Adventures in EatingKitchen Experiments

Cooking My CSA: Week Three

By on June 18, 2013 9:30am EST

In which I chronicle my attempts to cook with the local, seasonal produce that comes in my CSA box every week (CSA stands for Community Supported Agriculture, a program where you pay upfront and get a weekly shipment of whatever your local farmer has harvested). 

This past week (like the two weeks before it) I got a box of stuff I’m not used to cooking, so I had to spend a loootttt of time on the foodternet searching for appetizing recipes. The box included: oyster mushrooms, asparagus, colby cheese, strawberries, a dozen eggs, a bunch of beets, broccoli, Napa cabbage, and sugar snap peas. Here’s how my attempts at cooking those ingredients went:

strawberry crumble

This strawberry crumble was a clear winner. I’m a big fan of eating strawberries as they are, but got an itch for something rustic and sweet. There’s no recipe here, I just filled a pie tin with chopped strawberries and topped it with a mix of oats, flour, brown sugar, and butter. I served it warm, topped with heavy whipping cream because I am a glutton and can’t be stopped.

 

 

 

napa cabbage rolls

 

These Asian stuffed Napa cabbage rolls were also ah-may-zing. I’m a little wary of regular cabbage rolls, so the Asian fusion vibe was much appreciated here. You could easily make them vegan by omitting the ground beef and just using more quinoa or rice.

 

 

 

 

 

oyster mushroom frittat
Ugh, oyster mushrooms. You are my nemesis. Even pictures of you are blurry and sad! I still don’t really know what to make with them, so I used an old fall back: omelets with feta cheese. It’s basically the Place I Put Vegetables I Don’t Know How To Use.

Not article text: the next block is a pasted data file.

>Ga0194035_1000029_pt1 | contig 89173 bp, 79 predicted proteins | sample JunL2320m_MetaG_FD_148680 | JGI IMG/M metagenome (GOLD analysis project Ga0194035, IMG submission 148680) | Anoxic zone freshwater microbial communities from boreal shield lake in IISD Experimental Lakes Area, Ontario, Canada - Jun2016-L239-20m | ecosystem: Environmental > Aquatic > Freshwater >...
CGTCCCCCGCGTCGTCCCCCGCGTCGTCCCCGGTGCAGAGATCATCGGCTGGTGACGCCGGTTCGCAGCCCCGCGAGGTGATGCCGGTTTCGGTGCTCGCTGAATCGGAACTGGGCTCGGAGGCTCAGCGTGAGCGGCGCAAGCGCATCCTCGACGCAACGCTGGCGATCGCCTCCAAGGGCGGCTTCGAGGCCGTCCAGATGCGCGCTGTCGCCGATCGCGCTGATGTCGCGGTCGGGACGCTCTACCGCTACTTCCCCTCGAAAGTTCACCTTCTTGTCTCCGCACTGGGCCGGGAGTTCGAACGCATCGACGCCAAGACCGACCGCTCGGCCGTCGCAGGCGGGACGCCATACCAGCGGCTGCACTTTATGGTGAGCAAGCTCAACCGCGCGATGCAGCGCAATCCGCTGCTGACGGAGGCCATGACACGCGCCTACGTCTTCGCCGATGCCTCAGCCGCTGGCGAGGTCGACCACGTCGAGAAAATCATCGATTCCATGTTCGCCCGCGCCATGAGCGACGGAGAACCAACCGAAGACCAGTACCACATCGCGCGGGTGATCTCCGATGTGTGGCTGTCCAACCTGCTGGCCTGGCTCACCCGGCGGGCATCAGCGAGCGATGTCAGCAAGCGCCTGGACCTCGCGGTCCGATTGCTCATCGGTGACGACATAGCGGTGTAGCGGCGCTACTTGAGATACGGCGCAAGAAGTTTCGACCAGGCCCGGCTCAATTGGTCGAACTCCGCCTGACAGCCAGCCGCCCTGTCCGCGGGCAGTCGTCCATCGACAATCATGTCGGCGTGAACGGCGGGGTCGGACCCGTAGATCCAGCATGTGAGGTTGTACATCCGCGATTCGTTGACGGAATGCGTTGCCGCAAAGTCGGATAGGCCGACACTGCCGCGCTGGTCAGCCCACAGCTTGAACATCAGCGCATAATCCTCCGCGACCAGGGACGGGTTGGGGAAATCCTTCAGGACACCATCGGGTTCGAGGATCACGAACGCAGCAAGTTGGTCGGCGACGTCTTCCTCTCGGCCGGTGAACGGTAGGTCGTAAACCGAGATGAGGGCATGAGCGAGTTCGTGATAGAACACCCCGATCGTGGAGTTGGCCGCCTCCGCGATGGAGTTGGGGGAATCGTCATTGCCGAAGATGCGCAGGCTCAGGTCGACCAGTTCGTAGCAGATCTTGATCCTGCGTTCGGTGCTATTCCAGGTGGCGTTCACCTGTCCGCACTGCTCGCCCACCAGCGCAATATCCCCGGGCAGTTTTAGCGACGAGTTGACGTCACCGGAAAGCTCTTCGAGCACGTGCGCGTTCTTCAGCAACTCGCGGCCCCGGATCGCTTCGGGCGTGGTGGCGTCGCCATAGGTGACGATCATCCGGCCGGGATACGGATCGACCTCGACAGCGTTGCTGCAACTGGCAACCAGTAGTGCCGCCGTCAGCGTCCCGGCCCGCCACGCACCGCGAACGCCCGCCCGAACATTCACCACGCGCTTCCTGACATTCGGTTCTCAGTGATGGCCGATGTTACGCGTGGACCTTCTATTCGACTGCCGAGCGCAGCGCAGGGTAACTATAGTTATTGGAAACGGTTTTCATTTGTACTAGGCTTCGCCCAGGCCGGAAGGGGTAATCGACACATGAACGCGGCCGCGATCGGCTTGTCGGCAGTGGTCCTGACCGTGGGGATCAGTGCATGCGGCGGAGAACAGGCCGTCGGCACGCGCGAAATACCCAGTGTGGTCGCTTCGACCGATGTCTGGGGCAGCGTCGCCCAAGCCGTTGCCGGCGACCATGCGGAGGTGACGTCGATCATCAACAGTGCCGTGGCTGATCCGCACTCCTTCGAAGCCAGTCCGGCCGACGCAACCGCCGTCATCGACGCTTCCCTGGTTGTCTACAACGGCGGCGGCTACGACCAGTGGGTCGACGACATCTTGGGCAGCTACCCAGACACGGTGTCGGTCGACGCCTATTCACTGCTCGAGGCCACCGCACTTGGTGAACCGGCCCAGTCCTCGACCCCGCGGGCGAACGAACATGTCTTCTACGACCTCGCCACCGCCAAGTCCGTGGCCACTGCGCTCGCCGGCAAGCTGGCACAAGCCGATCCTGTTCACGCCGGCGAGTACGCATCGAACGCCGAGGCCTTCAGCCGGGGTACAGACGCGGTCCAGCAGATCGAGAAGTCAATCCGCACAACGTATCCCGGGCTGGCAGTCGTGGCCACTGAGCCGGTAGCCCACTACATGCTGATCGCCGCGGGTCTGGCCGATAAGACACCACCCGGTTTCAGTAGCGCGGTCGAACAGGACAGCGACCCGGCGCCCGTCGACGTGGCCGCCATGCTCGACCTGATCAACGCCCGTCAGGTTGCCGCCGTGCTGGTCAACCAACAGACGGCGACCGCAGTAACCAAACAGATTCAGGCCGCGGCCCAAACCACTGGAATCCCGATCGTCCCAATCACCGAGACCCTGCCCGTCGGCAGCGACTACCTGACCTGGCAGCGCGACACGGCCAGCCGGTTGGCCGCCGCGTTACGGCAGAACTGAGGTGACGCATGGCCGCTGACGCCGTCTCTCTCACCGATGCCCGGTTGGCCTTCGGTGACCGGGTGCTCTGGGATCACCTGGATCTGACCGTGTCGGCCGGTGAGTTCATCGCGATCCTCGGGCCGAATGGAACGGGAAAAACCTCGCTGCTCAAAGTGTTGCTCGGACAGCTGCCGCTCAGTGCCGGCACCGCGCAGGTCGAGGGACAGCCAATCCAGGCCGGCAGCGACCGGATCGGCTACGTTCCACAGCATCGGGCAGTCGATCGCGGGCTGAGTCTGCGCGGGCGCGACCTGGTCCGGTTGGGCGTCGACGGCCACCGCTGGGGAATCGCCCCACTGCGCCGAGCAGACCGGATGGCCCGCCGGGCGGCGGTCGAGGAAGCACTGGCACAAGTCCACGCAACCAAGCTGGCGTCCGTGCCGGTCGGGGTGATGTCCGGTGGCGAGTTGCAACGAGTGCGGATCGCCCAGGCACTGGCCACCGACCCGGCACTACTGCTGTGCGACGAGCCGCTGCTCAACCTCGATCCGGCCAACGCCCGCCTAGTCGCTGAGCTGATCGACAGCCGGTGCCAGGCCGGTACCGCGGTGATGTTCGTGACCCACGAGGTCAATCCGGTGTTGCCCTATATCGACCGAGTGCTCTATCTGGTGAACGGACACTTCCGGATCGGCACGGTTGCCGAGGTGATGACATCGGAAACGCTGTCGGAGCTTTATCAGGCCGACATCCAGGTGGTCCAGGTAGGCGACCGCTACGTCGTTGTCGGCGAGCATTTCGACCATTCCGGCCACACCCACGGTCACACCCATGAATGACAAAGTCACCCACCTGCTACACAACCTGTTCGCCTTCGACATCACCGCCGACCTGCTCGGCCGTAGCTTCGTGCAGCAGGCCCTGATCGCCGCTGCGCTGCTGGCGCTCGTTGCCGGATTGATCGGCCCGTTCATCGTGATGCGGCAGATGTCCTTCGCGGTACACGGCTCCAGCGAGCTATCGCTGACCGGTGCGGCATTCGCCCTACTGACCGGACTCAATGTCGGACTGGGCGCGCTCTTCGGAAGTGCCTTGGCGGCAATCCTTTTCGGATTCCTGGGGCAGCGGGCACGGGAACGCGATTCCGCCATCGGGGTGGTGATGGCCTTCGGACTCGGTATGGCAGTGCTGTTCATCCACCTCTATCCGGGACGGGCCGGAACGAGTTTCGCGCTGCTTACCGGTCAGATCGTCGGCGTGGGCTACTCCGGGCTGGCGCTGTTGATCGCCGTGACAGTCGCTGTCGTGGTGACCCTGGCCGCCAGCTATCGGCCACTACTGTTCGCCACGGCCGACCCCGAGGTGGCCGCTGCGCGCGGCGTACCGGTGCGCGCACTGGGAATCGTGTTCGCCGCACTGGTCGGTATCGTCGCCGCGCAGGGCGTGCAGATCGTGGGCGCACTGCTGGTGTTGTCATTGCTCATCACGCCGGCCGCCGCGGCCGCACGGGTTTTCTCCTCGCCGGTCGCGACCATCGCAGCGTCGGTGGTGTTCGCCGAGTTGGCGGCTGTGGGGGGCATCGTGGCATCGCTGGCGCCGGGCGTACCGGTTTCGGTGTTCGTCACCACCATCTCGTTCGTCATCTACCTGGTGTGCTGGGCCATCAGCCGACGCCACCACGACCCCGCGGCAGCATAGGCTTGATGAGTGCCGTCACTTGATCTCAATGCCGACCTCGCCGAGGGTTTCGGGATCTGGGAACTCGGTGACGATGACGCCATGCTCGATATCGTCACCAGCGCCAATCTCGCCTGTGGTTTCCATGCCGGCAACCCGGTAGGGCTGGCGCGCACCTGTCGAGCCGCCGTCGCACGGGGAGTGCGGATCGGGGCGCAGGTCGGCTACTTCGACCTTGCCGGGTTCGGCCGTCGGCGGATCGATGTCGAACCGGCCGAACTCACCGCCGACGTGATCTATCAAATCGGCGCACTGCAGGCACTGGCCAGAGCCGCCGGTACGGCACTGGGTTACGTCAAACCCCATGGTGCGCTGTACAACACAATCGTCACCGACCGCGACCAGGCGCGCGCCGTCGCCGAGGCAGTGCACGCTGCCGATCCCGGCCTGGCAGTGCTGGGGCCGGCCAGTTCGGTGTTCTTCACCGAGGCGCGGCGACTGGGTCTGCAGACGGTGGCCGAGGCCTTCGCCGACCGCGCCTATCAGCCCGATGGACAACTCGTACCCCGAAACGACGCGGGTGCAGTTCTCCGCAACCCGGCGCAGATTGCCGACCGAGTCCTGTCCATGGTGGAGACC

beet greens

 

Half the asparagus went into this risotto, and the beet green tops went into this Warm Beet Greens With Sour Cream Dressing recipe from Food52, which was The Grossest. The sour cream and apple cider vinegar mixture just tasted confusing. My search for a way to use beet green tops (not in omelets or smoothies) continues.

 

 

 

 

asparagus toast

 

The rest of the asparagus went onto these egg sandwiches made with homemade bread, along with the Colby cheese and some of the strawberries. Again, no recipe: put slices of cheese on the bread, put it under the broiler to toast and melt, top with lightly steamed asparagus and fried eggs. That iced coffee is this cold-brewed coffee from The Pioneer Woman, which I drink daily from March until October because it is The Greatest Thing In Life.

 

 

beets salad

 

Finally, I used the beets in a simple beet salad: roast the beets at 400 in some olive oil for about 45 minutes, peel and chop, toss with some goat cheese, chopped mint, lemon juice, and pepper. This was amazing, and confirms my belief that the simplest food is often the best.

 

 

 

 

 

 

 

Whatever I did with the broccoli I didn’t record, but it’s gone so I assume we ate it? And the sugar snap peas went bad before I could figure out what to do with them, which is a sad story. I SHOULD’VE SERVED THEM WITH THE CABBAGE ROLLS, hindsight, you’re a sunnofabitch. So that was this week. Any suggestions for recipes that use oyster mushrooms are welcome.

 

 

 

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Amanda Nelson

Amanda Nelson is the Associate Editor and Community Manager at Food Riot. Give her all the bacon and eggs you have. Follow her on Twitter: @deadwhiteguys

Related

  • Steph

    Oyster mushrooms are great in East/Southeast Asian food, especially stirfries or soups. I can vouch for this recipe (delicious with almost any type of mushroom really) http://www.taste.com.au/recipes/13417/beef+oyster+mushroom+and+broccolini+stir+fry

  • cathn

    I’m using your posts as evidence in my defense to a friend about why I won’t join a CSA – I’m not creative enough to use it all! I visit the local farmer’s market instead, and I have been expanding my eating horizons that way. I’m rooting for you, though!

  • aoibhealfae

    Girl. Put those mushroom into a batter and fry it.